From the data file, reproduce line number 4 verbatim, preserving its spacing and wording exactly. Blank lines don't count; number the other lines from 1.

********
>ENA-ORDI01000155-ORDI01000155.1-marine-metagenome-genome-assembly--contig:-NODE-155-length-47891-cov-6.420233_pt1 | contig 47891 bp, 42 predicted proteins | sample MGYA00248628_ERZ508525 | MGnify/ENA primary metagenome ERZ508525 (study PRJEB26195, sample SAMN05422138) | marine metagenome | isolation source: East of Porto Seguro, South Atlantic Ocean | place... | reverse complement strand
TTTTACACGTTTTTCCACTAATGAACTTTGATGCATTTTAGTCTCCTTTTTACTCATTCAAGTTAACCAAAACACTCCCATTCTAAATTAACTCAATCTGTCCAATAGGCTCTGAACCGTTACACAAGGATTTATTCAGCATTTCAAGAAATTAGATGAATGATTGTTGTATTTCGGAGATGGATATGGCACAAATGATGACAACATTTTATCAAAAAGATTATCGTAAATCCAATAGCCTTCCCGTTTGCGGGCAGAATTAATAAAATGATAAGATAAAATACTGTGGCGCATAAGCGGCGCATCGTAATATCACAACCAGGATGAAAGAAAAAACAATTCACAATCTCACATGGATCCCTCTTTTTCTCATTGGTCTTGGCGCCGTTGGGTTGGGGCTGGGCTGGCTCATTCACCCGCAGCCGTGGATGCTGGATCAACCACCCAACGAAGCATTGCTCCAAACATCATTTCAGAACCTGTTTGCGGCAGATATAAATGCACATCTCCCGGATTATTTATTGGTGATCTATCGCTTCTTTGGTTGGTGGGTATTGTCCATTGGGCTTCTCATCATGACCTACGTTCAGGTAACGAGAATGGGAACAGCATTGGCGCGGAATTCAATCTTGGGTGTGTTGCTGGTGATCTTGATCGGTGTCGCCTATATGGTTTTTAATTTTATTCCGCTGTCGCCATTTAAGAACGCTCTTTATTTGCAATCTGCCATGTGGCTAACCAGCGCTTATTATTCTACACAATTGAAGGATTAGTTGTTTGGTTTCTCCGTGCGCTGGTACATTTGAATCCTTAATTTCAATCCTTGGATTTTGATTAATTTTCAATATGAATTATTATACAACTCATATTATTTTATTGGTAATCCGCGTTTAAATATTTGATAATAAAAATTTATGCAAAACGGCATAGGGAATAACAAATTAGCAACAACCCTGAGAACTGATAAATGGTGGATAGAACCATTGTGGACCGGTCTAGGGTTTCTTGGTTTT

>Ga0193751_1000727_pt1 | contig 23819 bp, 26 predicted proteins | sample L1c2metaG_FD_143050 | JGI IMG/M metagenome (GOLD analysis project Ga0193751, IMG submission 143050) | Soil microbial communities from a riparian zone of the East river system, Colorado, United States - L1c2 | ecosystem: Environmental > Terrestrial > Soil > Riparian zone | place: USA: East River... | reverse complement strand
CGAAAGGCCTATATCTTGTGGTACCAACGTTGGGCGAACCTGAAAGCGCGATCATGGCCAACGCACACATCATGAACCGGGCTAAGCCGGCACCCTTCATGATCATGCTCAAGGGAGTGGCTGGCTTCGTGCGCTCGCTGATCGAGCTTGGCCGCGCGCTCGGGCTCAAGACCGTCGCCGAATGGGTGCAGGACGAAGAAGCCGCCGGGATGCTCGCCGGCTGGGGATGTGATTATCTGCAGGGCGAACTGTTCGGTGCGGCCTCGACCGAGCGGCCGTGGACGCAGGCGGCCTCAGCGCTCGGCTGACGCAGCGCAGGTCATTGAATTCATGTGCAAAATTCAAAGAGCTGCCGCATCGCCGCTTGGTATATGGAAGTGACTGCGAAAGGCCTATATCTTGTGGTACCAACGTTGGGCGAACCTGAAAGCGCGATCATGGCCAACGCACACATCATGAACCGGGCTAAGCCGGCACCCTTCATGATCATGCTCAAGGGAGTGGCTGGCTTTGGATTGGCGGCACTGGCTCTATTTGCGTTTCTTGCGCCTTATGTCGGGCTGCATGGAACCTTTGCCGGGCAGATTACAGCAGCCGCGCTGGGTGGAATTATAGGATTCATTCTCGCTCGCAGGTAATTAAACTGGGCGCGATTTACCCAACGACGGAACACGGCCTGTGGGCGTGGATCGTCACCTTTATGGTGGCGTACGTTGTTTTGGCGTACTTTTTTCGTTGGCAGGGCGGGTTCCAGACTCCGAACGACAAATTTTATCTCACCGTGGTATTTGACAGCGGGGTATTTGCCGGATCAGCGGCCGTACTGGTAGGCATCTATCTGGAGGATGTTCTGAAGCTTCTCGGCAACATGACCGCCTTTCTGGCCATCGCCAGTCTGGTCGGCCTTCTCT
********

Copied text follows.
CGAAAGGCCTATATCTTGTGGTACCAACGTTGGGCGAACCTGAAAGCGCGATCATGGCCAACGCACACATCATGAACCGGGCTAAGCCGGCACCCTTCATGATCATGCTCAAGGGAGTGGCTGGCTTCGTGCGCTCGCTGATCGAGCTTGGCCGCGCGCTCGGGCTCAAGACCGTCGCCGAATGGGTGCAGGACGAAGAAGCCGCCGGGATGCTCGCCGGCTGGGGATGTGATTATCTGCAGGGCGAACTGTTCGGTGCGGCCTCGACCGAGCGGCCGTGGACGCAGGCGGCCTCAGCGCTCGGCTGACGCAGCGCAGGTCATTGAATTCATGTGCAAAATTCAAAGAGCTGCCGCATCGCCGCTTGGTATATGGAAGTGACTGCGAAAGGCCTATATCTTGTGGTACCAACGTTGGGCGAACCTGAAAGCGCGATCATGGCCAACGCACACATCATGAACCGGGCTAAGCCGGCACCCTTCATGATCATGCTCAAGGGAGTGGCTGGCTTTGGATTGGCGGCACTGGCTCTATTTGCGTTTCTTGCGCCTTATGTCGGGCTGCATGGAACCTTTGCCGGGCAGATTACAGCAGCCGCGCTGGGTGGAATTATAGGATTCATTCTCGCTCGCAGGTAATTAAACTGGGCGCGATTTACCCAACGACGGAACACGGCCTGTGGGCGTGGATCGTCACCTTTATGGTGGCGTACGTTGTTTTGGCGTACTTTTTTCGTTGGCAGGGCGGGTTCCAGACTCCGAACGACAAATTTTATCTCACCGTGGTATTTGACAGCGGGGTATTTGCCGGATCAGCGGCCGTACTGGTAGGCATCTATCTGGAGGATGTTCTGAAGCTTCTCGGCAACATGACCGCCTTTCTGGCCATCGCCAGTCTGGTCGGCCTTCTCT